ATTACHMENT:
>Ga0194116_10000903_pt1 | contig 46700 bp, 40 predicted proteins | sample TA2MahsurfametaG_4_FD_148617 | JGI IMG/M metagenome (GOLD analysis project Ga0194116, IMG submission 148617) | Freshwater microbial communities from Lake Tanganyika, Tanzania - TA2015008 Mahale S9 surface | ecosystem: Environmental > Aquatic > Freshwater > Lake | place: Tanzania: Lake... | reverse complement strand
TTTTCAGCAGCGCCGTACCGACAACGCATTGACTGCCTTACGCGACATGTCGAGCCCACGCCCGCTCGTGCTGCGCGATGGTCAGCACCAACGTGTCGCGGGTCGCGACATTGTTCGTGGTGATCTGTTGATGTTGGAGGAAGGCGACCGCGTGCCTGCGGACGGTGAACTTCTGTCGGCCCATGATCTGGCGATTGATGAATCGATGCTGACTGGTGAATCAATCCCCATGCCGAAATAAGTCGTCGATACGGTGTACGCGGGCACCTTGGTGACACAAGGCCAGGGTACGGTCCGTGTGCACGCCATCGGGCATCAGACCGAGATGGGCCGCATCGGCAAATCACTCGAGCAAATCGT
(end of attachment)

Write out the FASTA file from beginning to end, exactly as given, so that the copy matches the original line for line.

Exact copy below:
>Ga0194116_10000903_pt1 | contig 46700 bp, 40 predicted proteins | sample TA2MahsurfametaG_4_FD_148617 | JGI IMG/M metagenome (GOLD analysis project Ga0194116, IMG submission 148617) | Freshwater microbial communities from Lake Tanganyika, Tanzania - TA2015008 Mahale S9 surface | ecosystem: Environmental > Aquatic > Freshwater > Lake | place: Tanzania: Lake... | reverse complement strand
TTTTCAGCAGCGCCGTACCGACAACGCATTGACTGCCTTACGCGACATGTCGAGCCCACGCCCGCTCGTGCTGCGCGATGGTCAGCACCAACGTGTCGCGGGTCGCGACATTGTTCGTGGTGATCTGTTGATGTTGGAGGAAGGCGACCGCGTGCCTGCGGACGGTGAACTTCTGTCGGCCCATGATCTGGCGATTGATGAATCGATGCTGACTGGTGAATCAATCCCCATGCCGAAATAAGTCGTCGATACGGTGTACGCGGGCACCTTGGTGACACAAGGCCAGGGTACGGTCCGTGTGCACGCCATCGGGCATCAGACCGAGATGGGCCGCATCGGCAAATCACTCGAGCAAATCGT